NASA’s Near-Earth observatory (NEO) is monitoring an asteroid bigger than New York’s Empire State building that is expected to pass by the Earth Saturday.
According to the NEO, the asteroid known as 2002 NN4 at its broadest section, has a diameter of 570 meters. The Empire State building is just more than 426 meters tall.
But scientists at the NEO say there is nothing to fear from the asteroid, as “near earth” is a relative term. They measure the distance to deep space objects in astronomical units, with one astronomical unit close to the mean distance between the sun and Earth – approximately 150 million kilometers. Anything that comes within 1.3 astronomical units of the sun, is considered a near-Earth object
At its closest distance, Asteroid 2002 NN4 is expected to pass about .034 astronomical units – or about 5.09 million kilometers from Earth, about 13 times the distance between the Earth and the moon.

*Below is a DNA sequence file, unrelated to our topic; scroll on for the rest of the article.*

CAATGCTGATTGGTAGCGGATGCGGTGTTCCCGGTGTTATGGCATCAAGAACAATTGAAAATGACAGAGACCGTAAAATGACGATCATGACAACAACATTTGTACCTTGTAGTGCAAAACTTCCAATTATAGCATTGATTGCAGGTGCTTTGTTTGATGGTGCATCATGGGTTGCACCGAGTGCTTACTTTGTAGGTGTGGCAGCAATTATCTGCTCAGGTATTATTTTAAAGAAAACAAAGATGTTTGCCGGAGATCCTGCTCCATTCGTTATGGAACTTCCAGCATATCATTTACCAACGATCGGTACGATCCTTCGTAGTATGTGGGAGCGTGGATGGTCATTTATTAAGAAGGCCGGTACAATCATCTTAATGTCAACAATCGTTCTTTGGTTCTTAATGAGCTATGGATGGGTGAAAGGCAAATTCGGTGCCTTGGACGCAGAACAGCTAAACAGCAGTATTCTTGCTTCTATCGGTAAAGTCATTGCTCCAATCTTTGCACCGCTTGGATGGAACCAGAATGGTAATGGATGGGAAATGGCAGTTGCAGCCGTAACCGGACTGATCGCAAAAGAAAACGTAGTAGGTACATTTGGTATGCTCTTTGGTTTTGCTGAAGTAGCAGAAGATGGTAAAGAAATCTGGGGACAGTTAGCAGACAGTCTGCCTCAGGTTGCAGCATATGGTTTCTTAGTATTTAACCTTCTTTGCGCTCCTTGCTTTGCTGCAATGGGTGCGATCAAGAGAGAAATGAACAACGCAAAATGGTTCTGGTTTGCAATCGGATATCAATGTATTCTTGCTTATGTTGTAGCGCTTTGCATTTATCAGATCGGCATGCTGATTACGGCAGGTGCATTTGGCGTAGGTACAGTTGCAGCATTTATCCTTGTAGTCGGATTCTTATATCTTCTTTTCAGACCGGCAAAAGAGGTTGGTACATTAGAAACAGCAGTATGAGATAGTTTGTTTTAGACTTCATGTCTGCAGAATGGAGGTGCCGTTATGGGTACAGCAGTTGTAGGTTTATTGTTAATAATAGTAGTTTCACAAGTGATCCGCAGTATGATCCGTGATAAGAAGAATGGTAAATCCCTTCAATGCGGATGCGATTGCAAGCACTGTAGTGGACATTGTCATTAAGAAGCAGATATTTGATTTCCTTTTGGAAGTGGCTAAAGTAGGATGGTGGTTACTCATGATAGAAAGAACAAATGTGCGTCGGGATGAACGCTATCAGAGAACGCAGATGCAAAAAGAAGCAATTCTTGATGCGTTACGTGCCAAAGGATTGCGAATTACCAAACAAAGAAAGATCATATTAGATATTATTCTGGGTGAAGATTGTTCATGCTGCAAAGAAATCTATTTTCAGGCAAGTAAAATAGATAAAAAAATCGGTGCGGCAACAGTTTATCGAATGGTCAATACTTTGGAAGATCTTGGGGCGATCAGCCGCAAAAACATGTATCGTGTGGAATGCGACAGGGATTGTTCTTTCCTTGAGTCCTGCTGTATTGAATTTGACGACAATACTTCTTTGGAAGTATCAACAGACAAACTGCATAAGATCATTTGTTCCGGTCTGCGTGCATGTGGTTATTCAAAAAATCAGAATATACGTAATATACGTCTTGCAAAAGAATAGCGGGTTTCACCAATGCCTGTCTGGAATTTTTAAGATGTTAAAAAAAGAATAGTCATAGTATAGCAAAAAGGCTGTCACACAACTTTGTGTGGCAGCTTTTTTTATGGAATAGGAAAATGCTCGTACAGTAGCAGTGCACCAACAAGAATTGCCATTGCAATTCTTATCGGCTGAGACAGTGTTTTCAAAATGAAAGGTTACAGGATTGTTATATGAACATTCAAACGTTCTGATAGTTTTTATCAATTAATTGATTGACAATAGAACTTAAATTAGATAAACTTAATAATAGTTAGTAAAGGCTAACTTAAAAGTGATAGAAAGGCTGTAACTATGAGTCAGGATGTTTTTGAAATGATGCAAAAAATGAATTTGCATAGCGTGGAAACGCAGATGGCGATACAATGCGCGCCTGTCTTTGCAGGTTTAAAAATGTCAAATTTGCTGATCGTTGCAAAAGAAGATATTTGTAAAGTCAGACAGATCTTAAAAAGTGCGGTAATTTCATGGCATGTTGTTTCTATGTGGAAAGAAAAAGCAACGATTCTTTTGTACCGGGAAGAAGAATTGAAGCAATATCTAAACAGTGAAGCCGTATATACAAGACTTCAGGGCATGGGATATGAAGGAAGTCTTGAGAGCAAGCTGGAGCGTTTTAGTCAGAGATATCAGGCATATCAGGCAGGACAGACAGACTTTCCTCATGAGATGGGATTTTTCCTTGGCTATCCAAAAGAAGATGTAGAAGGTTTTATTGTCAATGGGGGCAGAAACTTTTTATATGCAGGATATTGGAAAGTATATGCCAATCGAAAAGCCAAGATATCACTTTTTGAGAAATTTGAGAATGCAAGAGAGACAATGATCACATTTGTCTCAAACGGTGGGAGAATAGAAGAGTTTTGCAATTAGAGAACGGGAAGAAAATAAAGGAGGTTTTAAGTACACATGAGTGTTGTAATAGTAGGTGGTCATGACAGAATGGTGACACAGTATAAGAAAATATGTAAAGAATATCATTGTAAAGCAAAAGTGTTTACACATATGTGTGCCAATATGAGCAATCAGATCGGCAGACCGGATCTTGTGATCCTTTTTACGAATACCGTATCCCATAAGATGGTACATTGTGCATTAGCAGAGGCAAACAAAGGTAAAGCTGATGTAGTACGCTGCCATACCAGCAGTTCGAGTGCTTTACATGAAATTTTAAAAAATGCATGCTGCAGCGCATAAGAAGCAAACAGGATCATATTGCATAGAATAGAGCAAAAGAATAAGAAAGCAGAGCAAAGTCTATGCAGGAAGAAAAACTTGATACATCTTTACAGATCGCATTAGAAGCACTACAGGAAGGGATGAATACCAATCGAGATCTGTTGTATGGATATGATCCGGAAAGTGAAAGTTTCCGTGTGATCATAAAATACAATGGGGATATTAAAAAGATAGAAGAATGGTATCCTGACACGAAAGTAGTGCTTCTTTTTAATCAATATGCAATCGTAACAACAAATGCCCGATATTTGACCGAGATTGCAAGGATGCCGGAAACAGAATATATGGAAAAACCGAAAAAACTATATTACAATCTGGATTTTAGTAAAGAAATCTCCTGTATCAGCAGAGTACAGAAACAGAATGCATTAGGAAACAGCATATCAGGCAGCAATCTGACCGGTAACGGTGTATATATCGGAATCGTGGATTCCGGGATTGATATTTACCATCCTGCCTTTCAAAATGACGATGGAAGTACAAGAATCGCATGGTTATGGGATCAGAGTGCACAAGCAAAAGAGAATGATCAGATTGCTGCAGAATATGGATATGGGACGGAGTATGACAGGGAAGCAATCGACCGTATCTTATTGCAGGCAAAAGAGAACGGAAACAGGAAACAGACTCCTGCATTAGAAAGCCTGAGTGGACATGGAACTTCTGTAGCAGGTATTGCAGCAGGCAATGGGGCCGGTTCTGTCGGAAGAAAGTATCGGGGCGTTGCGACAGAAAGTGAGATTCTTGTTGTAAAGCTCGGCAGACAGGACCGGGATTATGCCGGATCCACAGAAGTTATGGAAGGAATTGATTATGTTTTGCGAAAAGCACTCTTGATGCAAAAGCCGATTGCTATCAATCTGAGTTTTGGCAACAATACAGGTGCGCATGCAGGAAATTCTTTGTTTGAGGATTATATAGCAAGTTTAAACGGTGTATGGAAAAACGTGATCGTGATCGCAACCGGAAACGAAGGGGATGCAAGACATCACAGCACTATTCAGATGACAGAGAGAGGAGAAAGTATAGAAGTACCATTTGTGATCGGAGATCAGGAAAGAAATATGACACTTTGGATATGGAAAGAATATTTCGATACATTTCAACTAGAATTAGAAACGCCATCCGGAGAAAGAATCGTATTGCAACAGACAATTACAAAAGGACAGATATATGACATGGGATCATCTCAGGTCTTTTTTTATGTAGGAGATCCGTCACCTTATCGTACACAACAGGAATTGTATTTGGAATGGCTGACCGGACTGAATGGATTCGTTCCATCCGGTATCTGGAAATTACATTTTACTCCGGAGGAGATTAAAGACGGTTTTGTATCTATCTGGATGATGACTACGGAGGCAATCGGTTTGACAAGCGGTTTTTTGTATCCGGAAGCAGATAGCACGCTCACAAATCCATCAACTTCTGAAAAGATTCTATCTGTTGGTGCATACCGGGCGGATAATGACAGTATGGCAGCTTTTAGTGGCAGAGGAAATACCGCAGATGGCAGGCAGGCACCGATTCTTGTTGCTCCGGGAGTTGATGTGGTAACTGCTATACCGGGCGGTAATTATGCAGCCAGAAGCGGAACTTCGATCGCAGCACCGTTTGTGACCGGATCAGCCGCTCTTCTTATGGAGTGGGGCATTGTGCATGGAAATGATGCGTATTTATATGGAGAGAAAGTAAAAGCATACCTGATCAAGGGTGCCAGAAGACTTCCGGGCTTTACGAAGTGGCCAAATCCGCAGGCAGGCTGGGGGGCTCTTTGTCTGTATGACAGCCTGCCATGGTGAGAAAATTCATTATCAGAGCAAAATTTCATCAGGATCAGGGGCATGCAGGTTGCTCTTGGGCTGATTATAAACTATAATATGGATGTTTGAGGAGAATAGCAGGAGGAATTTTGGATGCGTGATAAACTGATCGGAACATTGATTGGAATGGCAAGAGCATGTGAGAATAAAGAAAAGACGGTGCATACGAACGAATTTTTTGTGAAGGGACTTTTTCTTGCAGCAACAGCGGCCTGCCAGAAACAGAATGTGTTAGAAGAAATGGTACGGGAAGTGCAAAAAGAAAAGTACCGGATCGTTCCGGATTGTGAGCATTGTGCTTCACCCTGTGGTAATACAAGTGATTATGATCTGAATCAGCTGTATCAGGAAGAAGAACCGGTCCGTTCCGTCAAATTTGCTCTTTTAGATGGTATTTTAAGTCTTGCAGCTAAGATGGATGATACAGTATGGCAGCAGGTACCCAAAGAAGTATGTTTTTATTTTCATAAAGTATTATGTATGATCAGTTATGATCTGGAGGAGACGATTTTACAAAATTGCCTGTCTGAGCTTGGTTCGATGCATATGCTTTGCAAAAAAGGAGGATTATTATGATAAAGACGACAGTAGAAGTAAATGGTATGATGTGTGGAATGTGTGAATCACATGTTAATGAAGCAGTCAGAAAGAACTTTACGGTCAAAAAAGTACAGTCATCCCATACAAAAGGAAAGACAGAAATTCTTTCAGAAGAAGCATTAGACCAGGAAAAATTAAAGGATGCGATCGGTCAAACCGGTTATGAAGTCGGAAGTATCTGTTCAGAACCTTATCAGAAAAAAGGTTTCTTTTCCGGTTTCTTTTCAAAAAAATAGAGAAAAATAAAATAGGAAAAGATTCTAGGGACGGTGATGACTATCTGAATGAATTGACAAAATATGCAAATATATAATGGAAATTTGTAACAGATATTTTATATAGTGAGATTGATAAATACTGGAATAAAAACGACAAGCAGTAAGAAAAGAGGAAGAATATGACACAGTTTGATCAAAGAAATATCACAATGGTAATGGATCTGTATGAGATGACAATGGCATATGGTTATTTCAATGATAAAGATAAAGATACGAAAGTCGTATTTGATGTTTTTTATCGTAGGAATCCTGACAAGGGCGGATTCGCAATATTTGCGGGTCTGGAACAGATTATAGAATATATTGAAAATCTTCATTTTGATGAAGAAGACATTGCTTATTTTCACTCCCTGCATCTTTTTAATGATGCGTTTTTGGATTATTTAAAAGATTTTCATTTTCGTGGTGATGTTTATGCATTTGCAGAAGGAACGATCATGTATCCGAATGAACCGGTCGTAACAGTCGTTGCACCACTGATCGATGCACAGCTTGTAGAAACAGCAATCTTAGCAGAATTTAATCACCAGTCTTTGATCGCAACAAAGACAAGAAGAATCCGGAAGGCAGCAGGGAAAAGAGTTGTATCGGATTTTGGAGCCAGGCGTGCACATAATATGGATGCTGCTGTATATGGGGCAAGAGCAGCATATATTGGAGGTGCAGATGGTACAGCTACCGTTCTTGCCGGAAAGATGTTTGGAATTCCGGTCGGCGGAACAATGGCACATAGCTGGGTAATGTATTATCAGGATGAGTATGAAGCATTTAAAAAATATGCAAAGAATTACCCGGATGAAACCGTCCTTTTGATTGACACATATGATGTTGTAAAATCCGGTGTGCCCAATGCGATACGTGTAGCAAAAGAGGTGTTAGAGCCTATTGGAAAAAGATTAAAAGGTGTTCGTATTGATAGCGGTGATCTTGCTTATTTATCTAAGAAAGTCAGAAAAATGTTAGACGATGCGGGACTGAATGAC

NASA established the Near-Earth Object Observations Program in 1998 to monitor such objects. They say relatively small number of near-Earth objects pass close enough to Earth and are large enough in size to warrant close observation. They say the gravitational tug of the planets could, over time, cause an object's orbital path to evolve into an Earth-crossing orbit, creating the possibility of a future collision.
NASA says it has contingency plans for such an event. But in a recent discussion posted on the space agency’s website. NASA Director of Planetary Science, Dr. Lori Glaze, said the possibility does not keep her up at night.